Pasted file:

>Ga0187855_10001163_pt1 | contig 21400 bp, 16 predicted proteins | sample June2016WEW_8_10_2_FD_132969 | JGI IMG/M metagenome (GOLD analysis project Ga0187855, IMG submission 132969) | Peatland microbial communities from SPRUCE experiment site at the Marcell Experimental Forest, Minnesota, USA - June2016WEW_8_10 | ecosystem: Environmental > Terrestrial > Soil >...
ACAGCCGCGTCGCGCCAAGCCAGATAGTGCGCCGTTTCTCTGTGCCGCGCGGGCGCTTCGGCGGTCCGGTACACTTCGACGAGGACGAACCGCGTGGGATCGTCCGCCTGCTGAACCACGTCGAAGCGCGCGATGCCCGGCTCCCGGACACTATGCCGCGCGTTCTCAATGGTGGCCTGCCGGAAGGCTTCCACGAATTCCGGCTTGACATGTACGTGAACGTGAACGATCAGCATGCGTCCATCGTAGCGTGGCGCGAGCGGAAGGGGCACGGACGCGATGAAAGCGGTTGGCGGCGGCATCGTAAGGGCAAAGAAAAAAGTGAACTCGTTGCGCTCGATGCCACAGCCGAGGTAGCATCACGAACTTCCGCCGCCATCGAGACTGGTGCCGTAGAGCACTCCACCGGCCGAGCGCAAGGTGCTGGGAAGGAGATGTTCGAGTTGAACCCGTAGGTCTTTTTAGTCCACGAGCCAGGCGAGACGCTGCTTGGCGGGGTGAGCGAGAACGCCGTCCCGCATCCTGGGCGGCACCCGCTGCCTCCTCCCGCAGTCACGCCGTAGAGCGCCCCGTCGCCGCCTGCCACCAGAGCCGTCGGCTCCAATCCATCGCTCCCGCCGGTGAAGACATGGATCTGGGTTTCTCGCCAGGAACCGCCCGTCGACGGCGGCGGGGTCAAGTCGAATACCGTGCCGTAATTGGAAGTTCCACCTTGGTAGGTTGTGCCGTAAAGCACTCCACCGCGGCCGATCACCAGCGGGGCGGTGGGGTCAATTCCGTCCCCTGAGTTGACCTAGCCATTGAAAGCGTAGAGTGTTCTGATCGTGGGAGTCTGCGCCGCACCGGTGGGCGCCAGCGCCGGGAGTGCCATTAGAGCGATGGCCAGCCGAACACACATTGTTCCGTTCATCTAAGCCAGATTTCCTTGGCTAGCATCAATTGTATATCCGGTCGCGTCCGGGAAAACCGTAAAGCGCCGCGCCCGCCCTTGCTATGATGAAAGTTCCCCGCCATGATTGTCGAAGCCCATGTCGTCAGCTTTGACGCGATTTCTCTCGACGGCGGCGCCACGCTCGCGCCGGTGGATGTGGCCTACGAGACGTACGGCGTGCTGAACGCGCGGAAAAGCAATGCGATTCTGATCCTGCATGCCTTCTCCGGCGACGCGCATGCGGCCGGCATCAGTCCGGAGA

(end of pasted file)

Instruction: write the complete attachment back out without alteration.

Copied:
>Ga0187855_10001163_pt1 | contig 21400 bp, 16 predicted proteins | sample June2016WEW_8_10_2_FD_132969 | JGI IMG/M metagenome (GOLD analysis project Ga0187855, IMG submission 132969) | Peatland microbial communities from SPRUCE experiment site at the Marcell Experimental Forest, Minnesota, USA - June2016WEW_8_10 | ecosystem: Environmental > Terrestrial > Soil >...
ACAGCCGCGTCGCGCCAAGCCAGATAGTGCGCCGTTTCTCTGTGCCGCGCGGGCGCTTCGGCGGTCCGGTACACTTCGACGAGGACGAACCGCGTGGGATCGTCCGCCTGCTGAACCACGTCGAAGCGCGCGATGCCCGGCTCCCGGACACTATGCCGCGCGTTCTCAATGGTGGCCTGCCGGAAGGCTTCCACGAATTCCGGCTTGACATGTACGTGAACGTGAACGATCAGCATGCGTCCATCGTAGCGTGGCGCGAGCGGAAGGGGCACGGACGCGATGAAAGCGGTTGGCGGCGGCATCGTAAGGGCAAAGAAAAAAGTGAACTCGTTGCGCTCGATGCCACAGCCGAGGTAGCATCACGAACTTCCGCCGCCATCGAGACTGGTGCCGTAGAGCACTCCACCGGCCGAGCGCAAGGTGCTGGGAAGGAGATGTTCGAGTTGAACCCGTAGGTCTTTTTAGTCCACGAGCCAGGCGAGACGCTGCTTGGCGGGGTGAGCGAGAACGCCGTCCCGCATCCTGGGCGGCACCCGCTGCCTCCTCCCGCAGTCACGCCGTAGAGCGCCCCGTCGCCGCCTGCCACCAGAGCCGTCGGCTCCAATCCATCGCTCCCGCCGGTGAAGACATGGATCTGGGTTTCTCGCCAGGAACCGCCCGTCGACGGCGGCGGGGTCAAGTCGAATACCGTGCCGTAATTGGAAGTTCCACCTTGGTAGGTTGTGCCGTAAAGCACTCCACCGCGGCCGATCACCAGCGGGGCGGTGGGGTCAATTCCGTCCCCTGAGTTGACCTAGCCATTGAAAGCGTAGAGTGTTCTGATCGTGGGAGTCTGCGCCGCACCGGTGGGCGCCAGCGCCGGGAGTGCCATTAGAGCGATGGCCAGCCGAACACACATTGTTCCGTTCATCTAAGCCAGATTTCCTTGGCTAGCATCAATTGTATATCCGGTCGCGTCCGGGAAAACCGTAAAGCGCCGCGCCCGCCCTTGCTATGATGAAAGTTCCCCGCCATGATTGTCGAAGCCCATGTCGTCAGCTTTGACGCGATTTCTCTCGACGGCGGCGCCACGCTCGCGCCGGTGGATGTGGCCTACGAGACGTACGGCGTGCTGAACGCGCGGAAAAGCAATGCGATTCTGATCCTGCATGCCTTCTCCGGCGACGCGCATGCGGCCGGCATCAGTCCGGAGA